The design was cut and refined from over 40 pages to around 20, while remaining a largely visual experience that won’t overwhelm the reader.
Using simple language, the invite explains modules in short and easy to understand paragraphs, while featuring framed visual elements that further align the course with Google London and it’s home at Central Saint Giles.
View the full, page by page invite by clicking left or right on the slider below.
Also supplied with the print invitation is a basic personalised merchandise package. This contains a lanyard for SQUARES to wear when they’re on site, along with name cards for exchanging contact information and some stickers and badges for representing SQUARED at meetings and events.
The back of a SQUARED name card. The front features a portrait photo of the SQUARE, taken from their Google+ profile. The cards are designed to encourage interaction between SQUARES during and after events by establishing a common ground and helping to inspire conversation.
They contain only the essential information you need to make a connection with someone: a face, a name, an identifier and a casual piece of contact information.
The SQUARED brand acts as a symbol that the SQUARES can wear with pride throughout their journey together. It’s a distinguished mark that you can carry with you throughout your career – one that instantly conveys experience, individuality and a commitment to learning by doing. The SQUARE represents quality, simplicity, versatility and above all, unity.
This project led to the official rebranding of Squared in April 2014. Read the full case study.
“We love the design work which Jack Morgan did with our brand”
– Squared on Google+
“Your Squared concept is stunning, sincerely hope someone at Google pays attention and takes note!”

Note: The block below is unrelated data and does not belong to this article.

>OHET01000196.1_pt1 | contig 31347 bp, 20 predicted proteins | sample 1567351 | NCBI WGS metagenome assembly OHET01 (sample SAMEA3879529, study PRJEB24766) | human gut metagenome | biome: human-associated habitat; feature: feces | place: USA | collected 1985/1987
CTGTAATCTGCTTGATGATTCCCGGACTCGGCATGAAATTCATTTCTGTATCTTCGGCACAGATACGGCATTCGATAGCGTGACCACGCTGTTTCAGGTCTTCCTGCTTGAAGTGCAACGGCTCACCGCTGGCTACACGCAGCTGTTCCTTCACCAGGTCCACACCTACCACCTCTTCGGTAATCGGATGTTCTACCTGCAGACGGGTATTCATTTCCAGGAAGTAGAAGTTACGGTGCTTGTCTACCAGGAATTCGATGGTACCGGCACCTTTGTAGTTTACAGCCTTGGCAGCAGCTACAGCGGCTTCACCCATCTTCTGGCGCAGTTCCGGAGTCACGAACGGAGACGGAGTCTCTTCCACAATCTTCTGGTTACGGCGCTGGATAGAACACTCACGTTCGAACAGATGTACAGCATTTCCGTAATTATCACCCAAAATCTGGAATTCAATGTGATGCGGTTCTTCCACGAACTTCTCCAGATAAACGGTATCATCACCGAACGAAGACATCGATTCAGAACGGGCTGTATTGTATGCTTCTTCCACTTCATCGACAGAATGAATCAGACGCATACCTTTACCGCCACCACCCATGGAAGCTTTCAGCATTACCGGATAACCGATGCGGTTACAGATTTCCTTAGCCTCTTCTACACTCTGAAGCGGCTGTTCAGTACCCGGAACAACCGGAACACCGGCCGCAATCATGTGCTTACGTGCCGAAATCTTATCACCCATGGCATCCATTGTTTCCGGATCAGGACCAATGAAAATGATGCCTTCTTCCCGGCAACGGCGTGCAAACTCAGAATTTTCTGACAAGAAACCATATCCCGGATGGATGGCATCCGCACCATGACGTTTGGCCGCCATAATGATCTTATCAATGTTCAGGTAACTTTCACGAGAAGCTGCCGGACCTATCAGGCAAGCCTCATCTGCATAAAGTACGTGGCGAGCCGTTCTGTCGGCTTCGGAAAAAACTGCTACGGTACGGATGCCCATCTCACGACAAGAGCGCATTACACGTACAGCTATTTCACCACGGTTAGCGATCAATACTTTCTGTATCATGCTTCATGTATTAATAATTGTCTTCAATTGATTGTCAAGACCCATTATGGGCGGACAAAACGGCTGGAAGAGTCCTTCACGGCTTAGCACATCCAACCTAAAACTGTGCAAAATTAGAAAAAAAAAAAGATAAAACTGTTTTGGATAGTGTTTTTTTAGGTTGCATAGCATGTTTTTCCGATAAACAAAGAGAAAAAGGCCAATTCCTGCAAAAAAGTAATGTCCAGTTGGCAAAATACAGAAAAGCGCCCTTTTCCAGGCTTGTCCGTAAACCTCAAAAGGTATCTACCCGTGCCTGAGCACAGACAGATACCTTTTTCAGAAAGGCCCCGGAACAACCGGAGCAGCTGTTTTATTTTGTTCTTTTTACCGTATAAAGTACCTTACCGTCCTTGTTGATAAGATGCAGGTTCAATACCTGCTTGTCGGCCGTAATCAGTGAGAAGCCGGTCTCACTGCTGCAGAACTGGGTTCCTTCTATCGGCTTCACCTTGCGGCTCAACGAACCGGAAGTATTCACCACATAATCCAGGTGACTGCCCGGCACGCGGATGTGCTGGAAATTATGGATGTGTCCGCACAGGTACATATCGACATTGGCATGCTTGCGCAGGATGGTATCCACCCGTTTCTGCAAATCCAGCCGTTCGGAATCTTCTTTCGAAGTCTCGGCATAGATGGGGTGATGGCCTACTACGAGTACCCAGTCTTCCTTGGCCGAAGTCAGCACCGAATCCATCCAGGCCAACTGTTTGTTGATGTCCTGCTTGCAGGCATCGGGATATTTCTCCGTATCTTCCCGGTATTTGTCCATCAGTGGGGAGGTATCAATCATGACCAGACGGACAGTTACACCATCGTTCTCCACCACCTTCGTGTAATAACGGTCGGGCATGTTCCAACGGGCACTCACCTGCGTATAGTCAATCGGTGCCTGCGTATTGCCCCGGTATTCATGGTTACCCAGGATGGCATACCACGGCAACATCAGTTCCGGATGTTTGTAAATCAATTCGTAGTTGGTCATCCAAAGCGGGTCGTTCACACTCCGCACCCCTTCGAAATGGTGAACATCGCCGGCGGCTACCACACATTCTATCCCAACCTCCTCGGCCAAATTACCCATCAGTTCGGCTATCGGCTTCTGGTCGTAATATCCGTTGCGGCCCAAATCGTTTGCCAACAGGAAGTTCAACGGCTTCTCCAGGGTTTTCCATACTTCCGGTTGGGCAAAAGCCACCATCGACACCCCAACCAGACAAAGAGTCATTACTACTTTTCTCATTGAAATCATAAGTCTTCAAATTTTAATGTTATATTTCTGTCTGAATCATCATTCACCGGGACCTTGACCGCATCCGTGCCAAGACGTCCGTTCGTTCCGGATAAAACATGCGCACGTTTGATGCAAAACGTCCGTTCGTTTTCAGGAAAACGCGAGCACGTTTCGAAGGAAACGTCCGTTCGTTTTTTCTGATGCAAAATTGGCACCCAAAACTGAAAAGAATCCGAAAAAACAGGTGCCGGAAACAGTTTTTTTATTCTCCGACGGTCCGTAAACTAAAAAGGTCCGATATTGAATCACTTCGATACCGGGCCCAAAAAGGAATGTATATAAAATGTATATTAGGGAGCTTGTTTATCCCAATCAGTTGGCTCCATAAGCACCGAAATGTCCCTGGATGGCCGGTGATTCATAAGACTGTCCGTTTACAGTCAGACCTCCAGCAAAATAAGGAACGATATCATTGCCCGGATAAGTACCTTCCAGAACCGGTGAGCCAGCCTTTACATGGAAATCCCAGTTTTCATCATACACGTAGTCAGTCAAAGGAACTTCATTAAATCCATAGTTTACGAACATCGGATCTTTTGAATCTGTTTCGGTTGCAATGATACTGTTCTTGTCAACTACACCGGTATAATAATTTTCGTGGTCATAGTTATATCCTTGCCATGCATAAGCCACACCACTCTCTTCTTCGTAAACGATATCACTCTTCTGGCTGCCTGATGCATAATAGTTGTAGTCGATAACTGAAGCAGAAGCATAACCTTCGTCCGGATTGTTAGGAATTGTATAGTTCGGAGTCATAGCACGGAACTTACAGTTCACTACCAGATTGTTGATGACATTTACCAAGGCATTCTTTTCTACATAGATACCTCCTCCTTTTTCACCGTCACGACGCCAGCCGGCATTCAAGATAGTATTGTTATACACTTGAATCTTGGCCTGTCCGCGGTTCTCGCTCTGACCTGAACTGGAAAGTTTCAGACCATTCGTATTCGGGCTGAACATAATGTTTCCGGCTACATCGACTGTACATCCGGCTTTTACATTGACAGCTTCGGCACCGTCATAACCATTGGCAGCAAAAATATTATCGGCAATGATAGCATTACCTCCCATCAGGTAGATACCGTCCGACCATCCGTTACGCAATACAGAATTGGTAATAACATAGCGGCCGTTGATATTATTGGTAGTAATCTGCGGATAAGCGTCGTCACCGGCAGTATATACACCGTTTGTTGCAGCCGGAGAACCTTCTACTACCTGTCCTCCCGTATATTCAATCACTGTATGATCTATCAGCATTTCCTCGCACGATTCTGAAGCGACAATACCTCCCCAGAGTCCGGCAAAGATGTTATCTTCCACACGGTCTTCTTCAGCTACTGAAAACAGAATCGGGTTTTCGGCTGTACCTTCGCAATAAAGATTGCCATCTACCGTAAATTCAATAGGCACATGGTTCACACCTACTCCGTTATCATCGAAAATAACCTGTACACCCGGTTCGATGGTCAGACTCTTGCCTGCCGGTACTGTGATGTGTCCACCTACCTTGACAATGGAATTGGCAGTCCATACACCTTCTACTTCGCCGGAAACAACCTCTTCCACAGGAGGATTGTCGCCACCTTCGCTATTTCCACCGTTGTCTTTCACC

– James McAulay on Twitter
“Stunning concept for Google Squared. Really well thought out & well documented throughout every decision”
– Ben Ford on Twitter
“Very solid work. I love the integration with all the different aspects of branding, from the name tags to the website. It’s a very strong and well thought out concept. I hope someone at Squared sees it”
– Paul Savage (blackdogie) on Hacker News
“It’s really great work. I think the logo is genius and the way in which Jack integrates the logo throughout his website examples really pushes the brand forward.”
– Yogesh Ram on Google+
“Outstanding… Simple design with infinite marketing application potential”
– Michael Dravnieks on Twitter
“Really interesting, long and in-depth read”
– Carlin Scuderi on Twitter
“Really incredible brand work”
– Tyler Nieman on Google+
“Epic, the linking between Q, graduation hats and search icon is just genius.”
– Bami Ekosanmi on Google+
“Awesome work! It’s one of the best rebrands I’ve seen”
– Miguel Oliveira on Twitter
This project, titled ‘SQUARED’ was designed purely for personal, non commercial use. These conceptual works were created during weekends and evenings without the prior knowledge of Google, Squared, or any of their respective subsidiaries, affiliates or employees.
This project may not strictly follow the Google or Squared brand guidelines and does not necessarily reflect the views or plans of Google or Squared. Google, Squared, the Google logo and the Squared Logo are the property of Google Inc.
Some content including text copy, photographic imagery and vector imagery are © Copyright Jack Morgan 2013.